Elected officials, commuters frustrated with shutdown of Atlantic City rail line

BY Raven Santana, Correspondent |

Rep. Jeff Van Drew wasted no time lashing out at NJ Transit on his first day in Congress. Van Drew had nothing nice to say about the agency after it totally shut down South Jersey’s main railroad, the Atlantic City line, to install positive train control.

“I’m mad as hell about that,” said Van Drew. “And I hate to use this language but I’m damn angry about this.”

The PTC gear, which can prevent accidents, injuries and even death on the rails has been installed along the 60 miles of track that connect Atlantic City to Philadelphia and on 282 of NJ Transit’s 440 locomotives and cab cars. With those numbers the agency met the federal milestones to qualify for the 2020 alternative schedule. It has submitted paperwork to the FRA for their year-end milestone deadline.

But the installation and shutdown have been going on for nearly 4 months, leaving commuters stranded and forced to find other means of transportation.

“We have minimal transportation as it is in South Jersey and in the Atlantic City area. Transportation is obviously important for job growth, it’s important for commercial growth, it is important for the way of life of the people who commute back and forth. We were given a commitment and a promise at the time from NJ Transit that in January they were going to get this done,” Van Drew said.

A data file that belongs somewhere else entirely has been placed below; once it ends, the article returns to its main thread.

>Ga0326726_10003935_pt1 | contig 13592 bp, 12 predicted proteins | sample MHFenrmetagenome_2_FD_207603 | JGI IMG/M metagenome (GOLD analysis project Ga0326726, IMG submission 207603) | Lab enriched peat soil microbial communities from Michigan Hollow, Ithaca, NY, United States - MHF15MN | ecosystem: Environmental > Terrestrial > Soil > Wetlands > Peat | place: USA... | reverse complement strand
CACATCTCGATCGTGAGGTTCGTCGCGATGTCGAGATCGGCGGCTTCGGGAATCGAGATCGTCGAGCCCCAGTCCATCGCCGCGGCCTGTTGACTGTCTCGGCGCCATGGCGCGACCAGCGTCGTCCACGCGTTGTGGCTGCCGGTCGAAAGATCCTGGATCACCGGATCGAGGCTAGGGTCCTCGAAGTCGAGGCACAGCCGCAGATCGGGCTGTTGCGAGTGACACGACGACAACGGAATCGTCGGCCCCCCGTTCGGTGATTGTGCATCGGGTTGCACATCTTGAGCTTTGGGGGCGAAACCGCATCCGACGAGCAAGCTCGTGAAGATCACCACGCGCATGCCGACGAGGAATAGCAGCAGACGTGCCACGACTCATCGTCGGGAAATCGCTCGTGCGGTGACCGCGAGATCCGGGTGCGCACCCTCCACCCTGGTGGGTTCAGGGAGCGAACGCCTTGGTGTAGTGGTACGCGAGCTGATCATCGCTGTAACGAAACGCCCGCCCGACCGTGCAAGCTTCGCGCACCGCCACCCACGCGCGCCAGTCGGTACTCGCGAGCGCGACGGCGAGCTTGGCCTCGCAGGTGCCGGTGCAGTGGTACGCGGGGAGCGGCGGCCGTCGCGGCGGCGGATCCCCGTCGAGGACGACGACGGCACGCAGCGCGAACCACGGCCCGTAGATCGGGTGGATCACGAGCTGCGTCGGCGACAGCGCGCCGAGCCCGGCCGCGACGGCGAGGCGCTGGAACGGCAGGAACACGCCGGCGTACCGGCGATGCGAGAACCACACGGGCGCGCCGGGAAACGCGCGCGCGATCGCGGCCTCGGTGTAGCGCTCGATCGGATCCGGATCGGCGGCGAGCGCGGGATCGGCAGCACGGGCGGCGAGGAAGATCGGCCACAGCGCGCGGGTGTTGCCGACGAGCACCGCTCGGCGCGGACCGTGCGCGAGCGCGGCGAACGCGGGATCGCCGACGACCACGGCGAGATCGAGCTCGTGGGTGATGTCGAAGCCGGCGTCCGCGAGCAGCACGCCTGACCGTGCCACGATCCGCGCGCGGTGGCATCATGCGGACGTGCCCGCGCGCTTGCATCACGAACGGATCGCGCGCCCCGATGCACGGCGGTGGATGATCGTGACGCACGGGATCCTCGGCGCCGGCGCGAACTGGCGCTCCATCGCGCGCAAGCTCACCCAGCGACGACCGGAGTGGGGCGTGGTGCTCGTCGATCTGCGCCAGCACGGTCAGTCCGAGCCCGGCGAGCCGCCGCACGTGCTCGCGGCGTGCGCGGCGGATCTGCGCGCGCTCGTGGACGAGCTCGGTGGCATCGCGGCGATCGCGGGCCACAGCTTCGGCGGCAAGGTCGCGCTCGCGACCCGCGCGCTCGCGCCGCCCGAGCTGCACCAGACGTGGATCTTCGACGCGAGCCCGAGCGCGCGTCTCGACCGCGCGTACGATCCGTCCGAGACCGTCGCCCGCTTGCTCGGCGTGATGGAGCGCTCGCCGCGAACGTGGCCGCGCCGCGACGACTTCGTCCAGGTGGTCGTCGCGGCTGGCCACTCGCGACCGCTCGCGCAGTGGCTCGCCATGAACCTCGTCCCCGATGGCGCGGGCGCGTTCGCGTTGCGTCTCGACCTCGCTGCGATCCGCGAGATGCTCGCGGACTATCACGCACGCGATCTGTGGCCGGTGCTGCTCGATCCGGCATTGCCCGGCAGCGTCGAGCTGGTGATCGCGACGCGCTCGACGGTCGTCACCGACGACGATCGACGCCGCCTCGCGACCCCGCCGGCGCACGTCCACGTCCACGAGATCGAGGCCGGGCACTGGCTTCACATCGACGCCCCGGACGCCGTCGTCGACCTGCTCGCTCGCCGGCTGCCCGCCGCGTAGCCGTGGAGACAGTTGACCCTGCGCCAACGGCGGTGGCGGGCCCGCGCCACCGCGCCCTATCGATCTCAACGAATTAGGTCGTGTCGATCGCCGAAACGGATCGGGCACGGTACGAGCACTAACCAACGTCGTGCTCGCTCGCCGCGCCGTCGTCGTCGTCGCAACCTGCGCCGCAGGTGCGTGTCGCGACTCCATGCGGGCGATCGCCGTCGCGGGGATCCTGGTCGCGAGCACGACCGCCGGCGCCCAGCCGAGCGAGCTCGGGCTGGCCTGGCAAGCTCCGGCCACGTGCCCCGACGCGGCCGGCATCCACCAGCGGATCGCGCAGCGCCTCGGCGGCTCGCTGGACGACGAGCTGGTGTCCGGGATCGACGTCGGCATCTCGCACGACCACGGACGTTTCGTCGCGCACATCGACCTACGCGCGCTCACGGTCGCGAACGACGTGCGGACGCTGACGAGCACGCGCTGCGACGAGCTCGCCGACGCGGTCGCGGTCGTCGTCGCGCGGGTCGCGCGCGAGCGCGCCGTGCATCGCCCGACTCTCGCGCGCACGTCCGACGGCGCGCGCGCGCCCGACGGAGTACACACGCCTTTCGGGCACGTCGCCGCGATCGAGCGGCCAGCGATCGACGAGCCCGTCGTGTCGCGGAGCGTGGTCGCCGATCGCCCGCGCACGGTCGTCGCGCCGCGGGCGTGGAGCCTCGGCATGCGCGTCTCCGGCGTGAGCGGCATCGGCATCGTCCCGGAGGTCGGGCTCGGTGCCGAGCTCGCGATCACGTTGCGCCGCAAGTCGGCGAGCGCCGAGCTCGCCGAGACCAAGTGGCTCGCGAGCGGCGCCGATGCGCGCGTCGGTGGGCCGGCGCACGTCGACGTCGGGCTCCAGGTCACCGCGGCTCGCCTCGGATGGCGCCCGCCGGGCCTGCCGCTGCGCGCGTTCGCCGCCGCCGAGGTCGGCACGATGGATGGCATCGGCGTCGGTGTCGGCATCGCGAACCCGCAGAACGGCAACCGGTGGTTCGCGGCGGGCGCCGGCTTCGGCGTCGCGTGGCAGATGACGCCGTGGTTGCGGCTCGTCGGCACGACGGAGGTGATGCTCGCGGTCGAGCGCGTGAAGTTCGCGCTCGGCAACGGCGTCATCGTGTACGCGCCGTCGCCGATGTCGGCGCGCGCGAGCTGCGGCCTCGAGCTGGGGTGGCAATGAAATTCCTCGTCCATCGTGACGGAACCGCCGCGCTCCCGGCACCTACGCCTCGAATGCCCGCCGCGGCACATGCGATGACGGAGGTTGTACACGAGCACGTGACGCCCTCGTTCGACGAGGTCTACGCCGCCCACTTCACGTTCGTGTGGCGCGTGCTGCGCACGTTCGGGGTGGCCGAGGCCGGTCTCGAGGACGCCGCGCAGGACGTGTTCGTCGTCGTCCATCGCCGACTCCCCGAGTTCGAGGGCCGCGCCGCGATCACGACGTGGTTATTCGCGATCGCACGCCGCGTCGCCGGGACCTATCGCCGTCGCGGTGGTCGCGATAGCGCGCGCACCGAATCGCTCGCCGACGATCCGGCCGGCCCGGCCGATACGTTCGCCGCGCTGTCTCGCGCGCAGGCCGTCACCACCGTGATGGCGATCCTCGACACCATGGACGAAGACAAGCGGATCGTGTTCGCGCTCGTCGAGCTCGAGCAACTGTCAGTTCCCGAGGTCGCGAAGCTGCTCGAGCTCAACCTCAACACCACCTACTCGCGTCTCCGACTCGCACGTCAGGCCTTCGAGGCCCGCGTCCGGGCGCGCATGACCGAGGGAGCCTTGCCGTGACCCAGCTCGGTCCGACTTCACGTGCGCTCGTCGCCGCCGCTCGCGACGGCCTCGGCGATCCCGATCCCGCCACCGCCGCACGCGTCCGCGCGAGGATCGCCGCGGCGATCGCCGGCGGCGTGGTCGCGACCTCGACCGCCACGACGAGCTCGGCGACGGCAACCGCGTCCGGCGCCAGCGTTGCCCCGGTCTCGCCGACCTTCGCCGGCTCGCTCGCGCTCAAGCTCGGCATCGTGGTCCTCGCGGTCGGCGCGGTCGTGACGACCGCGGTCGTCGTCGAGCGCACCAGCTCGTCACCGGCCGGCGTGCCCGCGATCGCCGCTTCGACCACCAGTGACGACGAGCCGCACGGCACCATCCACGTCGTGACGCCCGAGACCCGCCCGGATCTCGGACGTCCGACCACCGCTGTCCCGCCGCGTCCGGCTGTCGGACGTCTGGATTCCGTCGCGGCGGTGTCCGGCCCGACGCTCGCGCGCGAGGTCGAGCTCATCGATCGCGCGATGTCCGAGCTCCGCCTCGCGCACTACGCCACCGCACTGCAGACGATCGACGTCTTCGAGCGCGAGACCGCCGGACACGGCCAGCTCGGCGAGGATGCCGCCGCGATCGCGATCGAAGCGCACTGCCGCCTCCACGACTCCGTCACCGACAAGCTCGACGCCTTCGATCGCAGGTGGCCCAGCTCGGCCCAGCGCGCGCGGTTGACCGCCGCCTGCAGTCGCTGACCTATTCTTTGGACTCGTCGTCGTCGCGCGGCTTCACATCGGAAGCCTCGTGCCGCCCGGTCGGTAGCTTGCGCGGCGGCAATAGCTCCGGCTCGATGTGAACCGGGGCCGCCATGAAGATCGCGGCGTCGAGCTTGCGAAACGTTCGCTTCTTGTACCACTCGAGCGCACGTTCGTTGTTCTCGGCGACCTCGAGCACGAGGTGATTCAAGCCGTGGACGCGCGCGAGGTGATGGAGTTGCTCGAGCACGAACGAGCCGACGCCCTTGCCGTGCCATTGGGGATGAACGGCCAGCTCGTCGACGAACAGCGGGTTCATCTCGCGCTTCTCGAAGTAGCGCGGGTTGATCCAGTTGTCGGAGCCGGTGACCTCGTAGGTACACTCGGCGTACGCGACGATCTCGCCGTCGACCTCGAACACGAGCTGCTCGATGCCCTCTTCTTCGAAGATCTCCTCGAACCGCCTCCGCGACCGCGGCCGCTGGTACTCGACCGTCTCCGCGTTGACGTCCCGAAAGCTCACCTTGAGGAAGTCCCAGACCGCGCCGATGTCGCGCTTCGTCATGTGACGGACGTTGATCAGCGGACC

Last month NJ Transit spokeswoman Nancy Snyder told NJTV that they expected trains to be up and running by early 2019. When NJTV News spoke with her on Friday there was still no date when trains would be up and running. She released a statement saying, “NJ TRANSIT’s Rail Service Planners are currently evaluating the schedule for restoring regular service to the Atlantic City Rail Line as soon as possible.”

“If they don’t get it done in January, or real close to January, I will tell you just from my personal point, there is going to be a firestorm because I’m going to do everything I can and it may not be pleasant,” Van Drew said.

Lawmakers including Assemblymen Vince Mazzeo and John Armato sent a letter to NJ Transit’s Executive Director Kevin Corbett demanding a reopening date, saying, “Despite our efforts to keep an open communication line, there seems to be many versions of the planned reopening coming from your office, this confusion is only exacerbating rumors and no train reopening or of North Jersey priorities taking precedent.”

“You know the old saying, ‘promises made, promises kept.’ Well it should be, and if the government doesn’t keep its promise, unless something is so unusual and I haven’t seen that here, so they damn well better get on the stick,” Van Drew said.

The line’s nearly 2,000 daily customers will continue to make do with alternate transportation until the line is reopened.